On January 15, 2013, the Office of Civil Rights, the enforcer of HIPAA, published a letter that clarifies that providers may disclose information when there is a risk of danger. Specifically, providers may disclose necessary information about patients to law enforcement, family members of patients, or other persons when providers believe that patients present serious danger to themselves or to other people.
The letter goes on to say that:
The HIPAA Privacy Rule protects the privacy of patients’ health information but is balanced to ensure that appropriate uses and disclosures of the information still may be made when necessary to treat a patient, to protect the nation’s public health, and for other critical purposes, such as when a provider seeks to warn or report that persons may be at risk of harm because of a patient. When a health care provider believes in good faith that such a warning is necessary to prevent or lessen a serious and imminent threat to the health or safety of the patient or others, the Privacy Rule allows the provider, consistent with applicable law and standards of ethical conduct, to alert those whom the provider believes are reasonably able to prevent or lessen the threat.
Then the letter provides guidance about what is considered to be a good faith belief. A provider is presumed to have a good faith belief when his or her belief is based upon the provider’s actual knowledge, i.e. the providers’ own interaction with patients. Providers also have a good faith belief if they rely on a credible representation by persons with apparent knowledge or authority, i.e. based on credible reports from family members of patients or other persons. These provisions are included in the Privacy Rule at 45 CFR Section 164.512(j).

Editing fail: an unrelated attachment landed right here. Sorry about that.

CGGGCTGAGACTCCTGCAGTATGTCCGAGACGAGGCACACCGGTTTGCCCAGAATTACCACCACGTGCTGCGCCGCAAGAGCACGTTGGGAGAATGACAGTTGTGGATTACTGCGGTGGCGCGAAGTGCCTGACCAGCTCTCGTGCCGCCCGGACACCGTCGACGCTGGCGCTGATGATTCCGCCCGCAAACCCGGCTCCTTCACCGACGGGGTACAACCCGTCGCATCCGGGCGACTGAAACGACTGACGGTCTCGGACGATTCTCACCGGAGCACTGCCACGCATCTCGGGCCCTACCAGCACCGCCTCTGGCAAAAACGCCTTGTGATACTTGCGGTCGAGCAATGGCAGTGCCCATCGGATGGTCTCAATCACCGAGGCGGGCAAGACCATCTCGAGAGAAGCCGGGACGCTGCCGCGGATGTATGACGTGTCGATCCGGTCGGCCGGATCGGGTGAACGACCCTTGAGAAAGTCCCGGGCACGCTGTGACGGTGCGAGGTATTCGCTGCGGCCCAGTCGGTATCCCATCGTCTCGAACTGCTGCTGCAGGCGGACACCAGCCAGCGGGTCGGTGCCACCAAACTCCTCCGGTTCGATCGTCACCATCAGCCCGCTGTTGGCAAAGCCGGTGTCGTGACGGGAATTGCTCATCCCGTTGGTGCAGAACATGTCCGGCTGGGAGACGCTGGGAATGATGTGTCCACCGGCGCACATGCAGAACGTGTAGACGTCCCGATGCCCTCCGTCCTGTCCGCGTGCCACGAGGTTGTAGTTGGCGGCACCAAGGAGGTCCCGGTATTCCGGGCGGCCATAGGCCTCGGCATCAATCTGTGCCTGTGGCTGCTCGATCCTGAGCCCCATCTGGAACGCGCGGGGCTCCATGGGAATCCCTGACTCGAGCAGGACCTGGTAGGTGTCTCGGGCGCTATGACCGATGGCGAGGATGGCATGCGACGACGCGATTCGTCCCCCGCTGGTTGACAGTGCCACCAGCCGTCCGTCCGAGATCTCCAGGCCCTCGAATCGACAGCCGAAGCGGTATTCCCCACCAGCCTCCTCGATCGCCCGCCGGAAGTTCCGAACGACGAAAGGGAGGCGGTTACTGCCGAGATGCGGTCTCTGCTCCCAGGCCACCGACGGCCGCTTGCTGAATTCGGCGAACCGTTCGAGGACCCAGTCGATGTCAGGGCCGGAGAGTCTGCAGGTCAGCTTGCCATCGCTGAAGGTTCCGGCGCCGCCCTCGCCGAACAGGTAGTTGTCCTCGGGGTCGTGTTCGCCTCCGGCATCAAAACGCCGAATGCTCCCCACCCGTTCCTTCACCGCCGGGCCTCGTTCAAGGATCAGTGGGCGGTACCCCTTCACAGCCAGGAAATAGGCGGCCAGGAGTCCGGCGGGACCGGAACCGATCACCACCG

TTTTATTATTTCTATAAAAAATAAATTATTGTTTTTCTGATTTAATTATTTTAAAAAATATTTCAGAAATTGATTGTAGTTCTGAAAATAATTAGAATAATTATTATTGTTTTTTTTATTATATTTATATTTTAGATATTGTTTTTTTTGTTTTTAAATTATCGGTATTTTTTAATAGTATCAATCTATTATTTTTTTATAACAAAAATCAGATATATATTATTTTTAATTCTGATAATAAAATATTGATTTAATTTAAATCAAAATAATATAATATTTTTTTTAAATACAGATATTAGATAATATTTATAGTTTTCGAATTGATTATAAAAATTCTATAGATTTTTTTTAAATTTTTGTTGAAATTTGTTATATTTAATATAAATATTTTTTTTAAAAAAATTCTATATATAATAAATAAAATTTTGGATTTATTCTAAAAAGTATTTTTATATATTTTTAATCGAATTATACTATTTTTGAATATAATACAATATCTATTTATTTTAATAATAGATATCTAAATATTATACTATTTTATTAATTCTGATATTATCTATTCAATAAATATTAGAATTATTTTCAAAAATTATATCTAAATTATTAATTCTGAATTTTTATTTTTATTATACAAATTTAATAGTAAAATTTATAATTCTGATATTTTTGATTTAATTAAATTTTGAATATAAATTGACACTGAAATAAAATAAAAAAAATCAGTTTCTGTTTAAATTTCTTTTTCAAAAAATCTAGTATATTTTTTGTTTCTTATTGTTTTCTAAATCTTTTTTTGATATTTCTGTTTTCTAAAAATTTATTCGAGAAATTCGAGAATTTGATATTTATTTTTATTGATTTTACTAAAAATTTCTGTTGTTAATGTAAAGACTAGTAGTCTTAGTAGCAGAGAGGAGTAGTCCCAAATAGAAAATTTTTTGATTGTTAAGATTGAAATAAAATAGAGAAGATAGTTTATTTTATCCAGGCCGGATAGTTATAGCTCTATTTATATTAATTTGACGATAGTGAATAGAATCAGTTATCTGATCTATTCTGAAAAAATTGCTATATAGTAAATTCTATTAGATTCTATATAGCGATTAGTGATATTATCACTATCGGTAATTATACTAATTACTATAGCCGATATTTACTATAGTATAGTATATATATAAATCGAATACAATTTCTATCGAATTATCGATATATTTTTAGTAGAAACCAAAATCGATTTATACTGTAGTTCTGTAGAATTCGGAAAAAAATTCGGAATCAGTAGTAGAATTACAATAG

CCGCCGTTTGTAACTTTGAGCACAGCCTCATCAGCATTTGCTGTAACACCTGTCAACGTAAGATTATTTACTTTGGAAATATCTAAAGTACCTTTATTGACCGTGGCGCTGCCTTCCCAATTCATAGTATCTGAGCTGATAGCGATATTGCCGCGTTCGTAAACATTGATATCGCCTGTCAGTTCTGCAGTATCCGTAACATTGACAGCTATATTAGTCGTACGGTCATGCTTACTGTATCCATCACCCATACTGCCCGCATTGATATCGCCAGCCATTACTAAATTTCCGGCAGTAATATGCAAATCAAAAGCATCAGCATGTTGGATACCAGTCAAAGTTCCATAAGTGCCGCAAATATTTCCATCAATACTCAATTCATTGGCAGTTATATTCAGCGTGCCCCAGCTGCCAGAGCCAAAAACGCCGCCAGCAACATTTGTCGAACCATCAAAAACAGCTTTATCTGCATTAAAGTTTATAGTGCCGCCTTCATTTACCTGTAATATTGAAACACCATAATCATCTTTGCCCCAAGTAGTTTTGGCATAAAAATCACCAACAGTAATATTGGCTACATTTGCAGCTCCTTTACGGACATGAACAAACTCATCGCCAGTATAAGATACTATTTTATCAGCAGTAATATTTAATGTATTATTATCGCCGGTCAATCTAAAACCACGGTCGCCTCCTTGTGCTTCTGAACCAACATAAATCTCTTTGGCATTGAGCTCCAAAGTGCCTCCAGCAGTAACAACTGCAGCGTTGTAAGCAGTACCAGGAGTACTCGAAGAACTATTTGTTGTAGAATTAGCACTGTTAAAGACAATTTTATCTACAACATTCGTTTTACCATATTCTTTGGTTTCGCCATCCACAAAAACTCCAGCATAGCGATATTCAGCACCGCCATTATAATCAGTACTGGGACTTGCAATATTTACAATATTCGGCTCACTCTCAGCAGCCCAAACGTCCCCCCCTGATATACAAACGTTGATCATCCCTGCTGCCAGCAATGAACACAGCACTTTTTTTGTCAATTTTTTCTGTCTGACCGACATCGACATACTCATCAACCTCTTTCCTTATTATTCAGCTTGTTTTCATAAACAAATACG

OCR interprets these provisions to mean that health care provider may disclose patient information, including information from mental health records, if necessary, to law enforcement, a patient’s family, or other persons who may reasonably be able to prevent or lessen the risk of harm. If, for example, a nurse has a patient who has made a credible threat to inflict serious and imminent bodily harm on one or more persons, HIPAA permits the nurse to alert the police, partner, or other family members, school administrator, campus police, and others who may be able to intervene to avert harm from threats. It is important to note that the above is consistent with statutes and court decisions in most states that frequently require disclosure of information about patients to prevent or lessen the risk of harm.
The letter concludes with the following statement:
We at the Office for Civil Rights understand that health care providers may at times have information about a patient that indicates a serious and imminent threat to health or safety. At those times, providers play an important role in protecting the safety of their patients and the broader community. I hope this letter is helpful in making clear that the HIPAA Privacy Rule does not prevent provider from sharing this information to fulfill their legal and ethical duties to warn or as otherwise necessary to prevent or lessen the risk of harm, consistent with applicable law and ethical standards.
Based upon the above, providers should be reminded that they may take action to avoid harm to others without violating the HIPAA Privacy Rule.
©2013 Elizabeth E. Hogue, Esq. All rights reserved. No portion of this material may be reproduced in any form without the advance written permission of the author.